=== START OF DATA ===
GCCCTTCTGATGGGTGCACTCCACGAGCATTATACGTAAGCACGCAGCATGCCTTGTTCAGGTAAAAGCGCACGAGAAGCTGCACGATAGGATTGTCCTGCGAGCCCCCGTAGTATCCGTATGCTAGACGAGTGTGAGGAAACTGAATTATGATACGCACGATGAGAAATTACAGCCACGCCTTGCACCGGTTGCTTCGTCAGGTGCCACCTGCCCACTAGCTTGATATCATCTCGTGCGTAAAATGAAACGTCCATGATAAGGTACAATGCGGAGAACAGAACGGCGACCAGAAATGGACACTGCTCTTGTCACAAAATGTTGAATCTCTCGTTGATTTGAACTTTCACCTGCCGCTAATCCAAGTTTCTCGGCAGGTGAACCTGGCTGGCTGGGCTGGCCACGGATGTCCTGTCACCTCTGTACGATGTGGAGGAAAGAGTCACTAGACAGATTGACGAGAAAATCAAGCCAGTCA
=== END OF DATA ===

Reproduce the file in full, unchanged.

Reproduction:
GCCCTTCTGATGGGTGCACTCCACGAGCATTATACGTAAGCACGCAGCATGCCTTGTTCAGGTAAAAGCGCACGAGAAGCTGCACGATAGGATTGTCCTGCGAGCCCCCGTAGTATCCGTATGCTAGACGAGTGTGAGGAAACTGAATTATGATACGCACGATGAGAAATTACAGCCACGCCTTGCACCGGTTGCTTCGTCAGGTGCCACCTGCCCACTAGCTTGATATCATCTCGTGCGTAAAATGAAACGTCCATGATAAGGTACAATGCGGAGAACAGAACGGCGACCAGAAATGGACACTGCTCTTGTCACAAAATGTTGAATCTCTCGTTGATTTGAACTTTCACCTGCCGCTAATCCAAGTTTCTCGGCAGGTGAACCTGGCTGGCTGGGCTGGCCACGGATGTCCTGTCACCTCTGTACGATGTGGAGGAAAGAGTCACTAGACAGATTGACGAGAAAATCAAGCCAGTCA